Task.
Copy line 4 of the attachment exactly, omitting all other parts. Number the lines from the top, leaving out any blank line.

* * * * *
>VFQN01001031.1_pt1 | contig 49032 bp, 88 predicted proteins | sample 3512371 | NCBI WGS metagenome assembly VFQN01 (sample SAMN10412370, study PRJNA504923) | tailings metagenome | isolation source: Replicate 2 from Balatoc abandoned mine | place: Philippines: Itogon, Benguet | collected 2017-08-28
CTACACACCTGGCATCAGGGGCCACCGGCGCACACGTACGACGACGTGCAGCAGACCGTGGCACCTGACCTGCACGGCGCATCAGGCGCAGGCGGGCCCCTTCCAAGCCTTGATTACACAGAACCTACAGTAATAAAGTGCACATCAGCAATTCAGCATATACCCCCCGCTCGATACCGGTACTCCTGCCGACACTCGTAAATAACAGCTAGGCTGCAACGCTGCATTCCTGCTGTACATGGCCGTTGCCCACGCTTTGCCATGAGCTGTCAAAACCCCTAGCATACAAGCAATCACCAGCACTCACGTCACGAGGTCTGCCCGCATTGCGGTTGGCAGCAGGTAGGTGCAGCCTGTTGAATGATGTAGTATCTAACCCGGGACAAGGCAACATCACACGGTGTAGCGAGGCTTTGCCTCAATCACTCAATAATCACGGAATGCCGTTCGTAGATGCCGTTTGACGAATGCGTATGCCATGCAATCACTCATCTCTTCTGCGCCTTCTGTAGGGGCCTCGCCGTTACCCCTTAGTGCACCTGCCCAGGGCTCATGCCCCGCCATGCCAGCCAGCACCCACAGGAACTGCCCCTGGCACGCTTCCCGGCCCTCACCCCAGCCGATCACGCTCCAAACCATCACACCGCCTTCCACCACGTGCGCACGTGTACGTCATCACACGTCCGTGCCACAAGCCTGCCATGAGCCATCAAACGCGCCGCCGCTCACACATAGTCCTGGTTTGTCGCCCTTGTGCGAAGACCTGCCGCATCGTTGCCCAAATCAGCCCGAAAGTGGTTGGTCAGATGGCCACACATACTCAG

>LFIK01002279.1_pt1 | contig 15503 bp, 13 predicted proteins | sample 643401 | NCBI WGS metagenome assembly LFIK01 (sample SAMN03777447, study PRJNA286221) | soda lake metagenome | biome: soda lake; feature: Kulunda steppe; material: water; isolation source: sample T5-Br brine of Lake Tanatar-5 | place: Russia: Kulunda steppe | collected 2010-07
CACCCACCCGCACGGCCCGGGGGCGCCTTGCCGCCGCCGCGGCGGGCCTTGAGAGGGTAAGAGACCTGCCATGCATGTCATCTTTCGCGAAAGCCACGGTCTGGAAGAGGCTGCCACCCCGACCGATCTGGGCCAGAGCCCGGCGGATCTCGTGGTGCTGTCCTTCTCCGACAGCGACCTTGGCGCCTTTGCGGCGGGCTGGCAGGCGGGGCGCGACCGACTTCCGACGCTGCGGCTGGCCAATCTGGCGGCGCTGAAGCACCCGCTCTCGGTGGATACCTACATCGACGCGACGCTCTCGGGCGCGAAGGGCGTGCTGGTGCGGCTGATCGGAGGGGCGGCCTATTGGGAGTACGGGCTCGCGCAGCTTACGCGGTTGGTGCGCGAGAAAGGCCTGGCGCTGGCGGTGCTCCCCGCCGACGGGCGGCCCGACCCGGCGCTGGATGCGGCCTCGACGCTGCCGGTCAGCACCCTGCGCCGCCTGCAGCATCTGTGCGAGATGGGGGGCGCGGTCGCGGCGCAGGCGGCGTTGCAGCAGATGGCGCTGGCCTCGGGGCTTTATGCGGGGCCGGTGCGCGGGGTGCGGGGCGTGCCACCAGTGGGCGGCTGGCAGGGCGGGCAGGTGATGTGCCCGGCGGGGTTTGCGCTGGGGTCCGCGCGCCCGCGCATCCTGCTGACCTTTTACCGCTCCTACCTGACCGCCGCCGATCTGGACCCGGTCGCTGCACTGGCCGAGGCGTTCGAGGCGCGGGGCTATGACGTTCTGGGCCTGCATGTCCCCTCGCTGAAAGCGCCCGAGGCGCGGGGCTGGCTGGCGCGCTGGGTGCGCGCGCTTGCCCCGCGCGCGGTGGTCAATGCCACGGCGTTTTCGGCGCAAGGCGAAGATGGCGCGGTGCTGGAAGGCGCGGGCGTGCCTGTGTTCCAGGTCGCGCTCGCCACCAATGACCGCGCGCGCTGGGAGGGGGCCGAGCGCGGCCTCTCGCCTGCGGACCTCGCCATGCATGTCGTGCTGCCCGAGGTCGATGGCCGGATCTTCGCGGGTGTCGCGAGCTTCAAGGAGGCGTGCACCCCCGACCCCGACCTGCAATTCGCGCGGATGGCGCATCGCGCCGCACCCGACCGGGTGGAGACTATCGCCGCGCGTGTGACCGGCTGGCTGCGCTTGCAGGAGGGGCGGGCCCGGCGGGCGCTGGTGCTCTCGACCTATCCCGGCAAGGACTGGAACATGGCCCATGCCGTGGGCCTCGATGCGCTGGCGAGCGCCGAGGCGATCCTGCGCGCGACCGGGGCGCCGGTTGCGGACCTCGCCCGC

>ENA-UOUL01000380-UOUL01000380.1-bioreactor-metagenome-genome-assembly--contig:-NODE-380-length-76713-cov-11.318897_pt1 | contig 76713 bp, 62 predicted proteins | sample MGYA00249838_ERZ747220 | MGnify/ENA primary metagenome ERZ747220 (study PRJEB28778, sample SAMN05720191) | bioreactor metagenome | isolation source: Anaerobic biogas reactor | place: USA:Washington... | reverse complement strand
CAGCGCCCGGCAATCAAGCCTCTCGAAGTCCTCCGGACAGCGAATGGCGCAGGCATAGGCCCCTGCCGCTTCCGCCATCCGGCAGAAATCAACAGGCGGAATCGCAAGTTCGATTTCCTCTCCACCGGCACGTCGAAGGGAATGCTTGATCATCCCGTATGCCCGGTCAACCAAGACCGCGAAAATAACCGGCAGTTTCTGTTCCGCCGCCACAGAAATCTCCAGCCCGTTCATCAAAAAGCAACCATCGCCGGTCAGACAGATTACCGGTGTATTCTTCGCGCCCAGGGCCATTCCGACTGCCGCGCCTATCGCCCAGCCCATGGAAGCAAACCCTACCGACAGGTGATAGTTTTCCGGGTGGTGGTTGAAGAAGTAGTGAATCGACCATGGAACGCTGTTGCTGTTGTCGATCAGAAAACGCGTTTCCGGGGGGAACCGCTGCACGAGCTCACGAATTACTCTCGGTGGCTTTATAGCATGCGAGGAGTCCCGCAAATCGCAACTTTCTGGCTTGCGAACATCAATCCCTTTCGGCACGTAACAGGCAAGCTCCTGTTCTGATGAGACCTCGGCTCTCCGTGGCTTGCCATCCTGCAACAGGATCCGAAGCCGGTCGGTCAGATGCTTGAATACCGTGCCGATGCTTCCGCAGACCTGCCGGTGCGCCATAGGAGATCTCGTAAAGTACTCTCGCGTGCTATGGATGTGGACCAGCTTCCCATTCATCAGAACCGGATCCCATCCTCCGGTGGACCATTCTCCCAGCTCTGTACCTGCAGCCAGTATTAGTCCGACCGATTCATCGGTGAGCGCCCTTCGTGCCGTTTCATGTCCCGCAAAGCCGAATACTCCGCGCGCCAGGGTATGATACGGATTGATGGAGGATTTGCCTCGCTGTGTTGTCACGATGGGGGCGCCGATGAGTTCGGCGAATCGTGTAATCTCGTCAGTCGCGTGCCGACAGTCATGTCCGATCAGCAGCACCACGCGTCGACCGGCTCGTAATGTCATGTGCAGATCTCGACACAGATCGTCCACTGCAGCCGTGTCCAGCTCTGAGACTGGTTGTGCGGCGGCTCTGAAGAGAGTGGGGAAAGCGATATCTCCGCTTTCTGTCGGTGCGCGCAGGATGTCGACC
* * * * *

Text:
CACCCACCCGCACGGCCCGGGGGCGCCTTGCCGCCGCCGCGGCGGGCCTTGAGAGGGTAAGAGACCTGCCATGCATGTCATCTTTCGCGAAAGCCACGGTCTGGAAGAGGCTGCCACCCCGACCGATCTGGGCCAGAGCCCGGCGGATCTCGTGGTGCTGTCCTTCTCCGACAGCGACCTTGGCGCCTTTGCGGCGGGCTGGCAGGCGGGGCGCGACCGACTTCCGACGCTGCGGCTGGCCAATCTGGCGGCGCTGAAGCACCCGCTCTCGGTGGATACCTACATCGACGCGACGCTCTCGGGCGCGAAGGGCGTGCTGGTGCGGCTGATCGGAGGGGCGGCCTATTGGGAGTACGGGCTCGCGCAGCTTACGCGGTTGGTGCGCGAGAAAGGCCTGGCGCTGGCGGTGCTCCCCGCCGACGGGCGGCCCGACCCGGCGCTGGATGCGGCCTCGACGCTGCCGGTCAGCACCCTGCGCCGCCTGCAGCATCTGTGCGAGATGGGGGGCGCGGTCGCGGCGCAGGCGGCGTTGCAGCAGATGGCGCTGGCCTCGGGGCTTTATGCGGGGCCGGTGCGCGGGGTGCGGGGCGTGCCACCAGTGGGCGGCTGGCAGGGCGGGCAGGTGATGTGCCCGGCGGGGTTTGCGCTGGGGTCCGCGCGCCCGCGCATCCTGCTGACCTTTTACCGCTCCTACCTGACCGCCGCCGATCTGGACCCGGTCGCTGCACTGGCCGAGGCGTTCGAGGCGCGGGGCTATGACGTTCTGGGCCTGCATGTCCCCTCGCTGAAAGCGCCCGAGGCGCGGGGCTGGCTGGCGCGCTGGGTGCGCGCGCTTGCCCCGCGCGCGGTGGTCAATGCCACGGCGTTTTCGGCGCAAGGCGAAGATGGCGCGGTGCTGGAAGGCGCGGGCGTGCCTGTGTTCCAGGTCGCGCTCGCCACCAATGACCGCGCGCGCTGGGAGGGGGCCGAGCGCGGCCTCTCGCCTGCGGACCTCGCCATGCATGTCGTGCTGCCCGAGGTCGATGGCCGGATCTTCGCGGGTGTCGCGAGCTTCAAGGAGGCGTGCACCCCCGACCCCGACCTGCAATTCGCGCGGATGGCGCATCGCGCCGCACCCGACCGGGTGGAGACTATCGCCGCGCGTGTGACCGGCTGGCTGCGCTTGCAGGAGGGGCGGGCCCGGCGGGCGCTGGTGCTCTCGACCTATCCCGGCAAGGACTGGAACATGGCCCATGCCGTGGGCCTCGATGCGCTGGCGAGCGCCGAGGCGATCCTGCGCGCGACCGGGGCGCCGGTTGCGGACCTCGCCCGC